The Story of Rising Phoenix Academy: Part I
A look inside of Archery
About a month ago I posted on FB that I was considering adding a blog post to the website and was looking not only for topics that people would be interested in but an idea for a name for the blog. Along with the post I added an image that I just happened to think was also cool from my camera roll. I actually did not intend for it to be the eventual selection of this blog. Funny how the universe works. Thanks to Len Agosta for pointing out what was obviously right in front of my face for the name.
I really did not want to open this with a history lesson. I figured, how boring is that subject, but after some time reflecting on how this should begin, I felt it would take a history lesson to establish some credibility with others who may not be familiar with myself or the program known as Rising Phoenix. For the record I’m not comfortable with attention and am somewhat of an introvert. Ok, I am completely an introvert unless the subject is archery. I seem to come alive when this is the topic of discussion.
The seeds of what would become RPA actually trace back years before its formal inception.
You see Dan, my father in law had given both my kids bows for Christmas in 2008 while we were in the state visiting. I think he was a little premature. My son was 5 and my daughter was 3. These were compound bow, and well beyond their strength to even use, but I was so geeked about it, I helped them practice pulling the bows back every night. *It took 35 days for my son to shoot his first arrow un aided. My daughter took a few years.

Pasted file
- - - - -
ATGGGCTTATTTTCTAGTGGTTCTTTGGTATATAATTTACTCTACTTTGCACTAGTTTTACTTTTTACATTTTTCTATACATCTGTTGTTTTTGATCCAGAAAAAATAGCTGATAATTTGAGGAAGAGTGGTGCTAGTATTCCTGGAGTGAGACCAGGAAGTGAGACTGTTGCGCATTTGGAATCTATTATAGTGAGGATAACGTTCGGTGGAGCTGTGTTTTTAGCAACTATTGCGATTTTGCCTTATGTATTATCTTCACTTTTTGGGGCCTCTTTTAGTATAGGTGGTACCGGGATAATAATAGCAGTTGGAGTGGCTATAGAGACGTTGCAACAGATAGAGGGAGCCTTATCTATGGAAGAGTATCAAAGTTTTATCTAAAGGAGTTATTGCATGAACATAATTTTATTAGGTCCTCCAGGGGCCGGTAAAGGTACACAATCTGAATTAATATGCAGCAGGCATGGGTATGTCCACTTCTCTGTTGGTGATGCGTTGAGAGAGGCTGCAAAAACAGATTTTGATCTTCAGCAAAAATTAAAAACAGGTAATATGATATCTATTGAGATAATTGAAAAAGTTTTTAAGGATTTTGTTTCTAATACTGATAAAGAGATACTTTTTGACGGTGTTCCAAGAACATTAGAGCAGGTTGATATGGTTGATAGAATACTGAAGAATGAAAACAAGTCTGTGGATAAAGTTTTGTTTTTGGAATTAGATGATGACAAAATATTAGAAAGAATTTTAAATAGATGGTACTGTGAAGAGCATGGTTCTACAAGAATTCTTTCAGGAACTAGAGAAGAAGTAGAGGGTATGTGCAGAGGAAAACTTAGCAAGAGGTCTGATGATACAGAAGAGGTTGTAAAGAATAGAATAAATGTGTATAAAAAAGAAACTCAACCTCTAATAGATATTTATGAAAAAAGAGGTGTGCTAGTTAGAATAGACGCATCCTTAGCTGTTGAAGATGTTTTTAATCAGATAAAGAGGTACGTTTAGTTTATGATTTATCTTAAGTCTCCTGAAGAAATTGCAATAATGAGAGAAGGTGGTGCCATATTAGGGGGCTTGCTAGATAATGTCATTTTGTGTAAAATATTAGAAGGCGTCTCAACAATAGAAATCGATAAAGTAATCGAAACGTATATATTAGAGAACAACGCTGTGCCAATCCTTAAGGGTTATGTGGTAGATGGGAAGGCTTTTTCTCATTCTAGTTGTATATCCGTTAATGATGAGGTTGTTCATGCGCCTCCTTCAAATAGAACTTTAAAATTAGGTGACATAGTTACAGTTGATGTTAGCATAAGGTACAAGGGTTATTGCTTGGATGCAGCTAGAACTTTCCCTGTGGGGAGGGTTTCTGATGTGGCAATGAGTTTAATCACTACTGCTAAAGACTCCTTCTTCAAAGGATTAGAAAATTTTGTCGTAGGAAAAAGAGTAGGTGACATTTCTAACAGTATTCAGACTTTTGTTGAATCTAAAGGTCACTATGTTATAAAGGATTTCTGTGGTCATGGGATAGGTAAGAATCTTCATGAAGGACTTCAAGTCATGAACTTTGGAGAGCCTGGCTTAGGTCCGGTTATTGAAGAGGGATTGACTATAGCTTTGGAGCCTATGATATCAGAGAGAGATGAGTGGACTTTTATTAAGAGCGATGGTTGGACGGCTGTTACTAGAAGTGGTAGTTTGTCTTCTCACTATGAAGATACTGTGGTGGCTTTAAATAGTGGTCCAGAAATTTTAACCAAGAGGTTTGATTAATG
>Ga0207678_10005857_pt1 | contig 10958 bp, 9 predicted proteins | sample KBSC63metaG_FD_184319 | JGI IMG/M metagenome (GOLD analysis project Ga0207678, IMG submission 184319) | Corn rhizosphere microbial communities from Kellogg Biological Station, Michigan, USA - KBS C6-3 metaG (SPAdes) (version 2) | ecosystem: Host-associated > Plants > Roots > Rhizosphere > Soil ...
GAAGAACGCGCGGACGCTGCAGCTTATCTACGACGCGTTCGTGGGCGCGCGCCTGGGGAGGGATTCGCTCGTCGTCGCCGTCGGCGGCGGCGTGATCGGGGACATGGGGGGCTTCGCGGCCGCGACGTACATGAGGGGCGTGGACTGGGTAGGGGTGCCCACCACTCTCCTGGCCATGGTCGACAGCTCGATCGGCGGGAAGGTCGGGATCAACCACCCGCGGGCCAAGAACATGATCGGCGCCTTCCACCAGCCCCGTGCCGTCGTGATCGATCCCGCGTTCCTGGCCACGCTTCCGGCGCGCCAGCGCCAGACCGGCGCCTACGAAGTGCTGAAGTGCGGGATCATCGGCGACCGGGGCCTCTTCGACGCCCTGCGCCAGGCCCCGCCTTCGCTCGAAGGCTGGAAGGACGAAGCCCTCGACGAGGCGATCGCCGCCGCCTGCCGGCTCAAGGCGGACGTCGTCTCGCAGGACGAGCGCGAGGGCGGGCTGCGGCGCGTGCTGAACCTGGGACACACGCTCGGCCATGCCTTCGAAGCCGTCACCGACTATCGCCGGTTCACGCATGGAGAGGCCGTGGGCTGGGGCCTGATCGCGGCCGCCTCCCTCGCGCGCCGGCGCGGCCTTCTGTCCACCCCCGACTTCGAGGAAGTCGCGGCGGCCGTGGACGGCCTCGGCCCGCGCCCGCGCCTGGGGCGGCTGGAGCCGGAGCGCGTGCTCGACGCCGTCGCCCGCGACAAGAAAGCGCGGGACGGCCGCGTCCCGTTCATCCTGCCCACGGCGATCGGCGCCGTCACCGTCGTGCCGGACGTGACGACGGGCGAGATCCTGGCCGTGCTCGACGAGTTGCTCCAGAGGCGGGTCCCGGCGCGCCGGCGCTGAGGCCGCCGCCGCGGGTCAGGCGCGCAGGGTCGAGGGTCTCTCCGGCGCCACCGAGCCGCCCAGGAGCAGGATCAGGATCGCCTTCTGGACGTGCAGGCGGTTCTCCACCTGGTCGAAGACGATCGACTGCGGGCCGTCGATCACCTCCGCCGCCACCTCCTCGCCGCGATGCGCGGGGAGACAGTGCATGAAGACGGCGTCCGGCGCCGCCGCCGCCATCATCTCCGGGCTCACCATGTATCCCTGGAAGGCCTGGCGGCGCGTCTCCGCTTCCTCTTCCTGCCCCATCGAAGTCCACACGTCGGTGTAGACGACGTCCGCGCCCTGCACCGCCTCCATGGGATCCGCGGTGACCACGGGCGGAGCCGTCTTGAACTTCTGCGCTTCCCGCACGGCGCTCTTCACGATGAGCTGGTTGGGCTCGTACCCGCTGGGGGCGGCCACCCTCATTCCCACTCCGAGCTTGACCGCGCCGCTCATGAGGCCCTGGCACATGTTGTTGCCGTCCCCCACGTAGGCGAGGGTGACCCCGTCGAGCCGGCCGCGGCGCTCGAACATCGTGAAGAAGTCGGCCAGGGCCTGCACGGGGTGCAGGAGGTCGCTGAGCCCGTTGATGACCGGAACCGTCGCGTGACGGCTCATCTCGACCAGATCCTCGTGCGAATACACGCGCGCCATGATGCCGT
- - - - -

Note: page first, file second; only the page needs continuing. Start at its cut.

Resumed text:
He was so impressed with my efforts, he gave me an older bow he was no longer using. I used that bow everyday after work.
When we returned from that Christmas visit to Michigan, we joined multiple clubs in CA and shot every chance I had off of work.
Eventually, I was asked to take over our local club. I had long since decided that something other than what I found to be the traditional club format was needed to develop athletes. Glorified open range was not the answer to help the members develop their skills.
While I was pondering if I was going to accept the responsibility, I also began to create the outline of a program that would eventually become RPA.
This was in early 2010 and then tragedy struck before I accepted the leadership role of my local club, the Royal Crown Archers of Exeter CA.
Dan was diagnosed with Stage 4 terminal cancer and given a 3 to 6 month prognoses.
I have this philosophy in life, time is not for sale. So, don’t waste your most valuable commodity. My wife’s employer did not share this same philosophy and denied her request for leave to spend time with him in his final days. She worked for a school district as a teacher, they had equal compassion for their students as well. But I digress, there is always a solution to a problem.
We were lucky, we had a trump card in the form of her doctor, who simply waived his medical wand and she instantly had a medical leave of absence due to the stress of losing her father. Within two weeks we had packed the house, sold off everything we knew we would not be able to use and left for Michigan.
What happen’s next shakes the established foundation of what archery program is really capable of…